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on 13 November 2000
The phase 'unputdownable' is often used books reviews, but Christopher Brookmyre's novels are amongst the few I have read that truly deserve this tag and 'Boiling a Frog' is no exception.
The political backdrop of the novel realistically captures the zeitgeist in Britain today which makes the subsequent high action drama chillingly believeable.
The main achievements of 'Boiling a Frog' is that it manages to be strongly political, but still infused with a biting humour, and is essentially an action thriller, yet is never trivial which are dangers lesser writer than Brookmyre could easily have fallen into.
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on 25 September 2000
As someone who discovered Brookmyre entirely by accident last year I am thrilled by his ability to cram so much into sometimes unfortunately short novels. Or maybe they just seem short. 'Boiling a frog' starts superbly and carrys on from there. As a scot who thought he understood most Glasgae slang i was forced to a rethink. Not quite as funny as his others( a fair bit darker i thought) but still a must read, when you can quite happily sit in public and laugh out loud to the bemusement of passersby you know you've found a gem. Cheers for hours of laughs. Keep 'em comin'.
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on 12 October 2000
Well, that's me through all 5 books in 2 weeks. I was given the first one as a xmas pressie, and it sat on the shelf for 9 months before I found something I hadn't read yet. Tell everyone to read them all. These are simply the funniest/darkest/most enthralling books I've read in a long time. When's number six coming Chris?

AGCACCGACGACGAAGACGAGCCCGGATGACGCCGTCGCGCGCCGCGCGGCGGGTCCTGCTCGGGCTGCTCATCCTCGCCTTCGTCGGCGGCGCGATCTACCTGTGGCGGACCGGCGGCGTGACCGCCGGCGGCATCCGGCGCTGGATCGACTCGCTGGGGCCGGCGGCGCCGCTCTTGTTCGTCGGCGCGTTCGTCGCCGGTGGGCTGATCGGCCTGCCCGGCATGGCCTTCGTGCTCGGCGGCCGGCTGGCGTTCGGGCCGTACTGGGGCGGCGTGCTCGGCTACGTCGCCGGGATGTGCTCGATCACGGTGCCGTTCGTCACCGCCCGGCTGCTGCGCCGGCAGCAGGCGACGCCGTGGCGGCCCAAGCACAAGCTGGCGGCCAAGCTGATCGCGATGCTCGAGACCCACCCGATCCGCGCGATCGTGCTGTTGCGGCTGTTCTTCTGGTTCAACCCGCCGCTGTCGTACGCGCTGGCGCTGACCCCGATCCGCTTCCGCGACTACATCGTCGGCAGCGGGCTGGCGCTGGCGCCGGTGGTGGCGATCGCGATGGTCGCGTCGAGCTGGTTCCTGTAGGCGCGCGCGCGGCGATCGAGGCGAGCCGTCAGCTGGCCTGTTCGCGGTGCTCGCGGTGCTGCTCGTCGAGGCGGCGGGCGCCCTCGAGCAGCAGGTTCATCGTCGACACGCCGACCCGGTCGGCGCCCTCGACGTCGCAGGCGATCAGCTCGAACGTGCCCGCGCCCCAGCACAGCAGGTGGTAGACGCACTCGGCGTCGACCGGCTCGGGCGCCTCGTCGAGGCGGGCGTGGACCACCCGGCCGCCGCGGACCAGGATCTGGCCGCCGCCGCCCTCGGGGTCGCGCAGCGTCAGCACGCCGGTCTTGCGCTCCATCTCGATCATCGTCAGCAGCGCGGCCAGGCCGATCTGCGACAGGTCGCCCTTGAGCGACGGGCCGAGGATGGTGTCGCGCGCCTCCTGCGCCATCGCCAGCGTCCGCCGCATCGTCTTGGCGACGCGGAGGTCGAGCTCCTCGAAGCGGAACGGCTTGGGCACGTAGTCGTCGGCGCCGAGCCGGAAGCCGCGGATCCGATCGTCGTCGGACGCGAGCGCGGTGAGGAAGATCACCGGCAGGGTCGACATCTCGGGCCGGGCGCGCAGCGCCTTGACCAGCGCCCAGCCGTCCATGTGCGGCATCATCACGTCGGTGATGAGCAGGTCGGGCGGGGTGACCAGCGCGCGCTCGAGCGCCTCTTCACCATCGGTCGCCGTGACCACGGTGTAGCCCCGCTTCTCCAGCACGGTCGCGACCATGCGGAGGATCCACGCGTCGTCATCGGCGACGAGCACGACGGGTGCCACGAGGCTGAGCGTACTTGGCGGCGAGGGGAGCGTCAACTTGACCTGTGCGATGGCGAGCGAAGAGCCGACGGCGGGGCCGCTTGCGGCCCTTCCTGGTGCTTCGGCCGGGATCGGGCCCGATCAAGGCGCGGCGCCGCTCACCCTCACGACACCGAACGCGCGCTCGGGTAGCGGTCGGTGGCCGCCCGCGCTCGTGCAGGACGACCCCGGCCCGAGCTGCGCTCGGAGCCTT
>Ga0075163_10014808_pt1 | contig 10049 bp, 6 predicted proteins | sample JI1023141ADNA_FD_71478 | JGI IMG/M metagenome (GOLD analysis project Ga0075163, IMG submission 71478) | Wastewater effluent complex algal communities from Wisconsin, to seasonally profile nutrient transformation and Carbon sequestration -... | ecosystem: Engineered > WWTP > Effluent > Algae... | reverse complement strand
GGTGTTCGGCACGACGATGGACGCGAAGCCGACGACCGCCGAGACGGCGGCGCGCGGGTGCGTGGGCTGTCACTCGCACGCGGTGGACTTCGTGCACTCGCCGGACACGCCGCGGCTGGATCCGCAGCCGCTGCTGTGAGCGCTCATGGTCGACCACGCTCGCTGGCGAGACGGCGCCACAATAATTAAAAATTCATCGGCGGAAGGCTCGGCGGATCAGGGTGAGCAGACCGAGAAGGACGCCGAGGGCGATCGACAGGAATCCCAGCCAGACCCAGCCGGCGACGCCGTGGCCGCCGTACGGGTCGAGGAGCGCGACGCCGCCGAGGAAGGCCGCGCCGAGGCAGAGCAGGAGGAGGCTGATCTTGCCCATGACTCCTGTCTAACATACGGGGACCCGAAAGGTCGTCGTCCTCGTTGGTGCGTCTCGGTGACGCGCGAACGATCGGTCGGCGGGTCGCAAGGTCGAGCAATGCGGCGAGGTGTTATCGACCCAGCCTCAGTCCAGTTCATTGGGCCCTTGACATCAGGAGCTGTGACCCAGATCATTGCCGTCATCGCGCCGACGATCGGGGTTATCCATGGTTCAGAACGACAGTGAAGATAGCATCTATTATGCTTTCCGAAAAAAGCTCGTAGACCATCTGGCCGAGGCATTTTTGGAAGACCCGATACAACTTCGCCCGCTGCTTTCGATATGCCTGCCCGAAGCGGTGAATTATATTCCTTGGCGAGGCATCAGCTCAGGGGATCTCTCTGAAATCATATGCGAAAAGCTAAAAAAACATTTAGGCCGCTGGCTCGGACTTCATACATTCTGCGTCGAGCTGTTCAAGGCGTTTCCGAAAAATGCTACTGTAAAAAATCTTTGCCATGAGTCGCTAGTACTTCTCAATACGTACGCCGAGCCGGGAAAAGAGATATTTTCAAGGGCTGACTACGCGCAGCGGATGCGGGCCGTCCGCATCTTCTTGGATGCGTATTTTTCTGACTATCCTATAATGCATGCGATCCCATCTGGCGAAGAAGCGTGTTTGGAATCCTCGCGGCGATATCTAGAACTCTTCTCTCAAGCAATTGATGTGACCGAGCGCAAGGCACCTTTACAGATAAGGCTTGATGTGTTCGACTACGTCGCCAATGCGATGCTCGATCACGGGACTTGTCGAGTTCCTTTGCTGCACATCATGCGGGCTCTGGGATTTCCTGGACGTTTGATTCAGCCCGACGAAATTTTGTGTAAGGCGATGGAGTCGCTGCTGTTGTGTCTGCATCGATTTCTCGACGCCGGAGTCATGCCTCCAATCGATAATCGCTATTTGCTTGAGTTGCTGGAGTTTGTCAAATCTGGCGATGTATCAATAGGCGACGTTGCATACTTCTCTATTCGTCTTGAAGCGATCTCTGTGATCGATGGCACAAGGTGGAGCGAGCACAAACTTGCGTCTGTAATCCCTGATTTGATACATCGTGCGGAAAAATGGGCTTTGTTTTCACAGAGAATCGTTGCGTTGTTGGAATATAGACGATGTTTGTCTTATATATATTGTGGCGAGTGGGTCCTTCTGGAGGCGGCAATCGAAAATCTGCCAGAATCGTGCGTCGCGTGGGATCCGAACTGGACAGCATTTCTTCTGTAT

p.s. if you're in any way delicate about blood, gore and religion, then read Peter Rabbit. This series is possibly not for you...
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on 23 August 2000
Christopher Brookmyre writes scabrously funny books and this is no exception. This is not his best work but it's damn close. In attacking the fake morality of the Scottish (and British) establishment along with deep digs at organised religion and the accompanying Scottish sectarianism, Brookmyre once again manages to create a dark humour which Bill Hicks would be proud of and Carl Hiassen, the previous master of this genre, must envy.
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on 25 January 2017
Discribed as used very good.
Disapointed
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on 12 September 2000
Another side splitter from Brookmyre in which he attacks the spin culture of modern politics and the futile struggle to remain true to any religious principles whilst operating in this arena.
Great trademark one liners from the outset and although its not as fast paced as Country of the Blind, you will still be most pleased you picked it up - in the words of Jack Parlabane; 'I nearly pished myself laughing...'